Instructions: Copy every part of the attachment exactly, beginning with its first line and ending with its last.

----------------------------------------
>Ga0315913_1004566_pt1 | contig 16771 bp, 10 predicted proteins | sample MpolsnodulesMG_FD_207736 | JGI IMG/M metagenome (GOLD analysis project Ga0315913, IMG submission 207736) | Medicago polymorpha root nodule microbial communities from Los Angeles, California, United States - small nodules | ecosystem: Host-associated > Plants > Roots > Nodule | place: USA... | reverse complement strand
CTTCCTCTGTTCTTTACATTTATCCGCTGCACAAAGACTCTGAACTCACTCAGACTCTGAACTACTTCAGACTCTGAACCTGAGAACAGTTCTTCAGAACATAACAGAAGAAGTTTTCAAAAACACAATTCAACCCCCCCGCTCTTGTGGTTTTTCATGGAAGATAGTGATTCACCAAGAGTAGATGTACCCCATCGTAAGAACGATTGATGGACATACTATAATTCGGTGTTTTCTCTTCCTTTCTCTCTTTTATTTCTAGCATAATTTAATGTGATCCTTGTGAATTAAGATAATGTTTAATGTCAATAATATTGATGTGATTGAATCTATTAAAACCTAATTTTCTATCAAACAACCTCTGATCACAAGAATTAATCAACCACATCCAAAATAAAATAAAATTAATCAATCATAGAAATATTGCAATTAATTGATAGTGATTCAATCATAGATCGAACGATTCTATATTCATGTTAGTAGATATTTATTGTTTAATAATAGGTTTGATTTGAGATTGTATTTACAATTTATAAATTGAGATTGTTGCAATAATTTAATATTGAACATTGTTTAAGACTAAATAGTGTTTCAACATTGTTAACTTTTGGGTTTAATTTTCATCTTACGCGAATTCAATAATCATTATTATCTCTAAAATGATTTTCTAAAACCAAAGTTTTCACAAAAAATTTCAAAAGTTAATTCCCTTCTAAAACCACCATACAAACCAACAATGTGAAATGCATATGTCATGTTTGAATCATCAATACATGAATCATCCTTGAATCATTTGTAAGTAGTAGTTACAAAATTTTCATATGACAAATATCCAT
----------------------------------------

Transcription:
>Ga0315913_1004566_pt1 | contig 16771 bp, 10 predicted proteins | sample MpolsnodulesMG_FD_207736 | JGI IMG/M metagenome (GOLD analysis project Ga0315913, IMG submission 207736) | Medicago polymorpha root nodule microbial communities from Los Angeles, California, United States - small nodules | ecosystem: Host-associated > Plants > Roots > Nodule | place: USA... | reverse complement strand
CTTCCTCTGTTCTTTACATTTATCCGCTGCACAAAGACTCTGAACTCACTCAGACTCTGAACTACTTCAGACTCTGAACCTGAGAACAGTTCTTCAGAACATAACAGAAGAAGTTTTCAAAAACACAATTCAACCCCCCCGCTCTTGTGGTTTTTCATGGAAGATAGTGATTCACCAAGAGTAGATGTACCCCATCGTAAGAACGATTGATGGACATACTATAATTCGGTGTTTTCTCTTCCTTTCTCTCTTTTATTTCTAGCATAATTTAATGTGATCCTTGTGAATTAAGATAATGTTTAATGTCAATAATATTGATGTGATTGAATCTATTAAAACCTAATTTTCTATCAAACAACCTCTGATCACAAGAATTAATCAACCACATCCAAAATAAAATAAAATTAATCAATCATAGAAATATTGCAATTAATTGATAGTGATTCAATCATAGATCGAACGATTCTATATTCATGTTAGTAGATATTTATTGTTTAATAATAGGTTTGATTTGAGATTGTATTTACAATTTATAAATTGAGATTGTTGCAATAATTTAATATTGAACATTGTTTAAGACTAAATAGTGTTTCAACATTGTTAACTTTTGGGTTTAATTTTCATCTTACGCGAATTCAATAATCATTATTATCTCTAAAATGATTTTCTAAAACCAAAGTTTTCACAAAAAATTTCAAAAGTTAATTCCCTTCTAAAACCACCATACAAACCAACAATGTGAAATGCATATGTCATGTTTGAATCATCAATACATGAATCATCCTTGAATCATTTGTAAGTAGTAGTTACAAAATTTTCATATGACAAATATCCAT